What Is The Range Of Colours Available For Rendering? Colour Rendering Examples
Another thing that this coloured rendering guide must share is the range of colours that rendering offers. That’s why we’ve compiled a list of the possible tonal options you can choose:
- Neutral Tones: These earthy and subtle tones, such as beige, taupe, and grey, create a classic and timeless appearance suitable for various architectural styles.
- Vibrant Hues: Bold options like red, blue, and green can add a splash of energy and personality to a building, making it stand out and leave a lasting impression.
- Pastels: Light pastel shades, including soft pinks, blues, and yellows, are ideal for achieving a gentle and inviting look, often used in residential properties.
- Greens and Browns: These natural shades can help a building blend harmoniously with its surrounding area, especially in rural or woodland settings.
- Warm Tones: Warm colours like terracotta, ochre, and rust can create a cosy and inviting atmosphere, making them popular for Mediterranean-inspired designs.
- Cool Greys: Shades of grey, from light to dark, provide a modern and minimalist aesthetic suitable for contemporary architecture.
- Custom Colours: Many rendering systems allow for custom colour matching, enabling architects to coordinate precisely with a project’s overall design theme, even if the price can be slightly higher.
- Tints and Textures: Beyond solid choices, rendering can also be textured or tinted, creating a unique appearance with depth and character.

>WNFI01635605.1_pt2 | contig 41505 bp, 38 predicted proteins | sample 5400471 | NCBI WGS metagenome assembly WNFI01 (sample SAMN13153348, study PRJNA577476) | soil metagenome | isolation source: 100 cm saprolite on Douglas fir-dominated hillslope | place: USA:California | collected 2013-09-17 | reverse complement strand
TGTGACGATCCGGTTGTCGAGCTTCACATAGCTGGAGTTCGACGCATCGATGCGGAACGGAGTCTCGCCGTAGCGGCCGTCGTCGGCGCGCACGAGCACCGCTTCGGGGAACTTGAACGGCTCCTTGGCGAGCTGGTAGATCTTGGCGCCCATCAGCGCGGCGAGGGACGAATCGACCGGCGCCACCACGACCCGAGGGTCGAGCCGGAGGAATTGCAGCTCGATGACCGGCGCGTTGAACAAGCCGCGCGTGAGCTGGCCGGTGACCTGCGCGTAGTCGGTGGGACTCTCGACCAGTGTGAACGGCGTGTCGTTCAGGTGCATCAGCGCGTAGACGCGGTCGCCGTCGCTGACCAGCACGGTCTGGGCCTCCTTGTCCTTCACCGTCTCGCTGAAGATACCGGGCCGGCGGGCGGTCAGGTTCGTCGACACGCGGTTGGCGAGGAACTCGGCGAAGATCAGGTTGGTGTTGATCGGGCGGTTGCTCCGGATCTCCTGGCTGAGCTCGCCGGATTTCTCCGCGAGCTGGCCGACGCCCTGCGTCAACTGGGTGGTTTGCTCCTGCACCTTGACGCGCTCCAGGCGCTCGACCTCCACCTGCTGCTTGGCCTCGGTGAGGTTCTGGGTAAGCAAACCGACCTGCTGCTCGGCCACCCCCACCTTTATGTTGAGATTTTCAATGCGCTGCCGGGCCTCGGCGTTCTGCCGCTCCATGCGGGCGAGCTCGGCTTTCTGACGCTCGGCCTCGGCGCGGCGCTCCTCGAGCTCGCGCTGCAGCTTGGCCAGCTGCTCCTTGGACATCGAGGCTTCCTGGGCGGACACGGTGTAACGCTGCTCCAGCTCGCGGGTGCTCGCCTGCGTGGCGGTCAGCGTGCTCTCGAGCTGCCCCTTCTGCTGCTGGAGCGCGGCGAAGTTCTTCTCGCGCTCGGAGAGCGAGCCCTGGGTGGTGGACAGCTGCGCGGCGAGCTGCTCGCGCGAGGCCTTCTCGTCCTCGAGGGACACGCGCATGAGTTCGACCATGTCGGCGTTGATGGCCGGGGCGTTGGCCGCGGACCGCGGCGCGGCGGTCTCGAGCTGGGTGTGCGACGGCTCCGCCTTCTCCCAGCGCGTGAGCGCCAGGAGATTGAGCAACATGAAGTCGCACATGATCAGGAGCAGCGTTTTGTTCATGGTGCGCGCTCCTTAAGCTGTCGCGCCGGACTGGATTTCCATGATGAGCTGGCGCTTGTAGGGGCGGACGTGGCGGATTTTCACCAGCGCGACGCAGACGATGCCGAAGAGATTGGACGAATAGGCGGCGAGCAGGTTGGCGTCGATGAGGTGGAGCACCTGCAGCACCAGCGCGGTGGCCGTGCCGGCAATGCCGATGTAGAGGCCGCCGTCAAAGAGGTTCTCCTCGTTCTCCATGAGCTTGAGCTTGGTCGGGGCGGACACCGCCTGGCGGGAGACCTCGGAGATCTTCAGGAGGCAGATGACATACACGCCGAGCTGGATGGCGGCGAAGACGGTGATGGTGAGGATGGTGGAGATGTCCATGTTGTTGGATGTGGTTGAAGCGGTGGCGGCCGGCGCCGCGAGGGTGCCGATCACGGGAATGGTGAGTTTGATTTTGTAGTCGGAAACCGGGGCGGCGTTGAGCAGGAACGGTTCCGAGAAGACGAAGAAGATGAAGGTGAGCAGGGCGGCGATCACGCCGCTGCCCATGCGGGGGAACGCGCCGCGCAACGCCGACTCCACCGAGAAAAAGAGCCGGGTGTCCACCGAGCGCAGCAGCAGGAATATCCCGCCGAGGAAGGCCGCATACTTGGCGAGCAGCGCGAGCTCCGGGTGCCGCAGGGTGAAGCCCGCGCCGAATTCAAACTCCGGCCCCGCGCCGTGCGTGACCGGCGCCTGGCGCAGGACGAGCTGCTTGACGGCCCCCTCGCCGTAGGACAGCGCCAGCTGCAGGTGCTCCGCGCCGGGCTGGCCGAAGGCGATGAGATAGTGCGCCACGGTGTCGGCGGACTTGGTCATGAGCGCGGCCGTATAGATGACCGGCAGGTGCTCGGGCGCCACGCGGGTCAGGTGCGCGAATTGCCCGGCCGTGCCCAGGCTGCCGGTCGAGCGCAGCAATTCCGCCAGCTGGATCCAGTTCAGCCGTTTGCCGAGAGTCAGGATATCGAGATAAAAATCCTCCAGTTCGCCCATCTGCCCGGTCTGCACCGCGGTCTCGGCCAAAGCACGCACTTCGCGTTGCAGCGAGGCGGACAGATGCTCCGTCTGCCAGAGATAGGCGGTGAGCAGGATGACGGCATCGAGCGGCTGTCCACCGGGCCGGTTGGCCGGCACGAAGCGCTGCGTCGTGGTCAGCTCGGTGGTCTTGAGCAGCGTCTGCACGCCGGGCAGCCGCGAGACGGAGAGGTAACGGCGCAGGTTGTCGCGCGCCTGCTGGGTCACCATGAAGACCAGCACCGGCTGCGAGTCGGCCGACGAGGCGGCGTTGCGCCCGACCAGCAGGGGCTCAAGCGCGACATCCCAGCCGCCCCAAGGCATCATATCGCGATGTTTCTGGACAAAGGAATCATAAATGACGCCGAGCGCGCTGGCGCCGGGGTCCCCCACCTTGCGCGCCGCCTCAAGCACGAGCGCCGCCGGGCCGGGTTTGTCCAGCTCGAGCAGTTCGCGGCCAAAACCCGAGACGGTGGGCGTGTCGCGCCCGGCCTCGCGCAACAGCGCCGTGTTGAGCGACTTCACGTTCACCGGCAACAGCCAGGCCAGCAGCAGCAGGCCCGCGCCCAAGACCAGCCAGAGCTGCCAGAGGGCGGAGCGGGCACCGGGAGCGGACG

The choice of picking one of these many colour rendering examples is not only about aesthetics but also about conveying a specific message. It’s important to consider factors like the location, purpose, and the surrounding environment of the building when selecting the ideal shade.
The right shade can transform a structure from ordinary to extraordinary, making it a key element in architectural and design decisions.
And, of course, do note that these are not exhaustive colour rendering examples. Rather, there are countless options worldwide, so if some don’t fit your needs? Keep looking!
What Are The Benefits Of Coloured Render?
If you’re looking for benefits in this coloured rendering guide, then you’re in the right spot, because this section talks about the advantages of this method that extend beyond aesthetics. Let’s explore some of them:
- Improved Aesthetics: Coloured rendering allows you to create eye-catching, visually appealing facades that stand out and make a statement.
- Durability and Weather Resistance: Renderings such as silicone and acrylic are highly durable and can withstand the harshest weather conditions, ensuring the longevity of your building’s appearance.
- Energy Efficiency: Light-coloured renders can reflect heat, contributing to better energy efficiency and reduced cooling costs for the building.
- Maintenance Savings: Coloured render can protect the underlying structure, reducing the need for frequent maintenance and repairs.
- Increased Property Value: A well-executed and visually pleasing render can enhance the value of your property and attract potential buyers or tenants.
Coloured Render Cost
To have a truly complete coloured rendering guide, we should also talk about rending cost. It can vary depending on several factors, including the rendering system and the materials used. On average, rendering can cost per square metre approximately £11 – £13. After factoring in labour and other costs, the total can be anywhere from £65 to £80 per square metre.
Specifically for silicone rendering, for example, the breakdown includes the following:
- Basecoat at around £3.50 per square metre
- Fibreglass mesh embedded in the basecoat at £1.50 per square metre
- Top primer at roughly £0.76 per square metre